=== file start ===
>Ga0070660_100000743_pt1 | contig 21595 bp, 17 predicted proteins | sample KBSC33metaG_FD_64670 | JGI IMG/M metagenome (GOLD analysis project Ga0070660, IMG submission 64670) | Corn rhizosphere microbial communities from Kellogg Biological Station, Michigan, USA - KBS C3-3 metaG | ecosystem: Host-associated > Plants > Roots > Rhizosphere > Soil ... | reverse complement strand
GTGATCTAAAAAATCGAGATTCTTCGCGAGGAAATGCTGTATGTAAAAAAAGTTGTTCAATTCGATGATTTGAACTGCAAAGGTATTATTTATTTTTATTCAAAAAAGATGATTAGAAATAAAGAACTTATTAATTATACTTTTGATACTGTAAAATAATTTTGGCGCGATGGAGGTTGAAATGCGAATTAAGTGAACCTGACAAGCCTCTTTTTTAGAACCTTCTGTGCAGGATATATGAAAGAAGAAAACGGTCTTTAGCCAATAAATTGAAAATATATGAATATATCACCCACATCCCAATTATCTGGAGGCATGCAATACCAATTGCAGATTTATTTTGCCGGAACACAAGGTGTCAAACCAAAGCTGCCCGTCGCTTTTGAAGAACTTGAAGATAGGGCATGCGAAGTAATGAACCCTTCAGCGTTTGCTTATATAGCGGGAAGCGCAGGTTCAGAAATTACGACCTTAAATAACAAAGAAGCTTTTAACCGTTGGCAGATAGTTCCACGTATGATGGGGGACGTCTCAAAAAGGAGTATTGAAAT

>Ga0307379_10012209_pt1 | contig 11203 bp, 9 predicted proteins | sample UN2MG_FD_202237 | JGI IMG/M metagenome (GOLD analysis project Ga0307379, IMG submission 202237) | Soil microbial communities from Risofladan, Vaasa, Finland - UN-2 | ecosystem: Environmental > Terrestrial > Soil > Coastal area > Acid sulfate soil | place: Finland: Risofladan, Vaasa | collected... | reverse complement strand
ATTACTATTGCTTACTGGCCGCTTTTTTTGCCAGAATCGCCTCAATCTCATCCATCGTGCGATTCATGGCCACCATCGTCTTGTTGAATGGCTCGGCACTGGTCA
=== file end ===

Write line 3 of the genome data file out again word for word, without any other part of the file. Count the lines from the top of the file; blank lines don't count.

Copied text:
>Ga0307379_10012209_pt1 | contig 11203 bp, 9 predicted proteins | sample UN2MG_FD_202237 | JGI IMG/M metagenome (GOLD analysis project Ga0307379, IMG submission 202237) | Soil microbial communities from Risofladan, Vaasa, Finland - UN-2 | ecosystem: Environmental > Terrestrial > Soil > Coastal area > Acid sulfate soil | place: Finland: Risofladan, Vaasa | collected... | reverse complement strand